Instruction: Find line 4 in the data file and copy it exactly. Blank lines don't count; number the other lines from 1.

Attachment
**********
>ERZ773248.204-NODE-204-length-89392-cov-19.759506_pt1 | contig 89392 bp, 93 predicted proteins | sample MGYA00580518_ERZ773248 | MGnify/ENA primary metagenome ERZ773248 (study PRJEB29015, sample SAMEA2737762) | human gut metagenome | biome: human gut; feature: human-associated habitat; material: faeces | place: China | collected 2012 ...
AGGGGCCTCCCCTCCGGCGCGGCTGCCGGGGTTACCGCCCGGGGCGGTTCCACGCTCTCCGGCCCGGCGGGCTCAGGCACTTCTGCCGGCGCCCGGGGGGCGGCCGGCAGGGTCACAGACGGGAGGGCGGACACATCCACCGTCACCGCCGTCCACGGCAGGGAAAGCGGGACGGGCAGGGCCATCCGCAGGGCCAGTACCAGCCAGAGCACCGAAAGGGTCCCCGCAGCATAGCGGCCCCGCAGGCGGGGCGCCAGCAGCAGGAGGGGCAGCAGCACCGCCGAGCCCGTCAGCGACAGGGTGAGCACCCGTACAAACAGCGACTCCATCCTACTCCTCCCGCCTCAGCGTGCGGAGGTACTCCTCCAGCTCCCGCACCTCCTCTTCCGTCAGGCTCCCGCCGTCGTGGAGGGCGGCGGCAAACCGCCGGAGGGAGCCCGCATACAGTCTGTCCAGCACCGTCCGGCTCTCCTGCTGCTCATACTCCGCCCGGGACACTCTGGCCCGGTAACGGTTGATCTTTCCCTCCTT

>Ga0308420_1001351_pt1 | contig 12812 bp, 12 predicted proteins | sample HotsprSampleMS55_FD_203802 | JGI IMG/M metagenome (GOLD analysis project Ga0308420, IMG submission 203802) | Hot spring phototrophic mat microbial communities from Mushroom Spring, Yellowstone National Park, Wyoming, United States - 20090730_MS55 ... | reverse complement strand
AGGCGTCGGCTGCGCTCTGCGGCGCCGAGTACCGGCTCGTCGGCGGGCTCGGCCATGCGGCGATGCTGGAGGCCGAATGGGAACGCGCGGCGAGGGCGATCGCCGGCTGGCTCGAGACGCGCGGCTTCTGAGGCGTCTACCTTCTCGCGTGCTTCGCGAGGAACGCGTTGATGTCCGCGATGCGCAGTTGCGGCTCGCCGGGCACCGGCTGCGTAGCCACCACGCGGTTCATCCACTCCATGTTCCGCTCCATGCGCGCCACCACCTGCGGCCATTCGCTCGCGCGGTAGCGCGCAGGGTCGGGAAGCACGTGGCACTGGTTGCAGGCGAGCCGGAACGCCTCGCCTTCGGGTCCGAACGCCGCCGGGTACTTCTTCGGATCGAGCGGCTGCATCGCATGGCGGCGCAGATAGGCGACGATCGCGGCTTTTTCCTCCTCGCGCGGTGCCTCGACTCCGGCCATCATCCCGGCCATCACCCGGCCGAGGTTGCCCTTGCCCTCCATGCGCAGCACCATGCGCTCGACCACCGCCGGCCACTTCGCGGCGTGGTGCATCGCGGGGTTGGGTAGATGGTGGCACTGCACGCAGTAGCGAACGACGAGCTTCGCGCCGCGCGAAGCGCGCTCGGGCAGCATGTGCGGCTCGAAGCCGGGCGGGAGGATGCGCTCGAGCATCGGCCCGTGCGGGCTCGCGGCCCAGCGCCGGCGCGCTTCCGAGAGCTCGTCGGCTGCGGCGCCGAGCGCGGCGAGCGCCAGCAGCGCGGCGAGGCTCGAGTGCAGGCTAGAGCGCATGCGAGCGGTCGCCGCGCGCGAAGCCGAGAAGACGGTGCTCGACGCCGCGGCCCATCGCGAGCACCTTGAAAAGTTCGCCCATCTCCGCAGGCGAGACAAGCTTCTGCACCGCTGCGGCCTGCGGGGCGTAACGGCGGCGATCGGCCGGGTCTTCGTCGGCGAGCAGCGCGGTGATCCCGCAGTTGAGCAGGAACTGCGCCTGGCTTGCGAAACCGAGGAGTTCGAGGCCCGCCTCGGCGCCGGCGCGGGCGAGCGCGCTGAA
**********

AGGCGTCGGCTGCGCTCTGCGGCGCCGAGTACCGGCTCGTCGGCGGGCTCGGCCATGCGGCGATGCTGGAGGCCGAATGGGAACGCGCGGCGAGGGCGATCGCCGGCTGGCTCGAGACGCGCGGCTTCTGAGGCGTCTACCTTCTCGCGTGCTTCGCGAGGAACGCGTTGATGTCCGCGATGCGCAGTTGCGGCTCGCCGGGCACCGGCTGCGTAGCCACCACGCGGTTCATCCACTCCATGTTCCGCTCCATGCGCGCCACCACCTGCGGCCATTCGCTCGCGCGGTAGCGCGCAGGGTCGGGAAGCACGTGGCACTGGTTGCAGGCGAGCCGGAACGCCTCGCCTTCGGGTCCGAACGCCGCCGGGTACTTCTTCGGATCGAGCGGCTGCATCGCATGGCGGCGCAGATAGGCGACGATCGCGGCTTTTTCCTCCTCGCGCGGTGCCTCGACTCCGGCCATCATCCCGGCCATCACCCGGCCGAGGTTGCCCTTGCCCTCCATGCGCAGCACCATGCGCTCGACCACCGCCGGCCACTTCGCGGCGTGGTGCATCGCGGGGTTGGGTAGATGGTGGCACTGCACGCAGTAGCGAACGACGAGCTTCGCGCCGCGCGAAGCGCGCTCGGGCAGCATGTGCGGCTCGAAGCCGGGCGGGAGGATGCGCTCGAGCATCGGCCCGTGCGGGCTCGCGGCCCAGCGCCGGCGCGCTTCCGAGAGCTCGTCGGCTGCGGCGCCGAGCGCGGCGAGCGCCAGCAGCGCGGCGAGGCTCGAGTGCAGGCTAGAGCGCATGCGAGCGGTCGCCGCGCGCGAAGCCGAGAAGACGGTGCTCGACGCCGCGGCCCATCGCGAGCACCTTGAAAAGTTCGCCCATCTCCGCAGGCGAGACAAGCTTCTGCACCGCTGCGGCCTGCGGGGCGTAACGGCGGCGATCGGCCGGGTCTTCGTCGGCGAGCAGCGCGGTGATCCCGCAGTTGAGCAGGAACTGCGCCTGGCTTGCGAAACCGAGGAGTTCGAGGCCCGCCTCGGCGCCGGCGCGGGCGAGCGCGCTGAA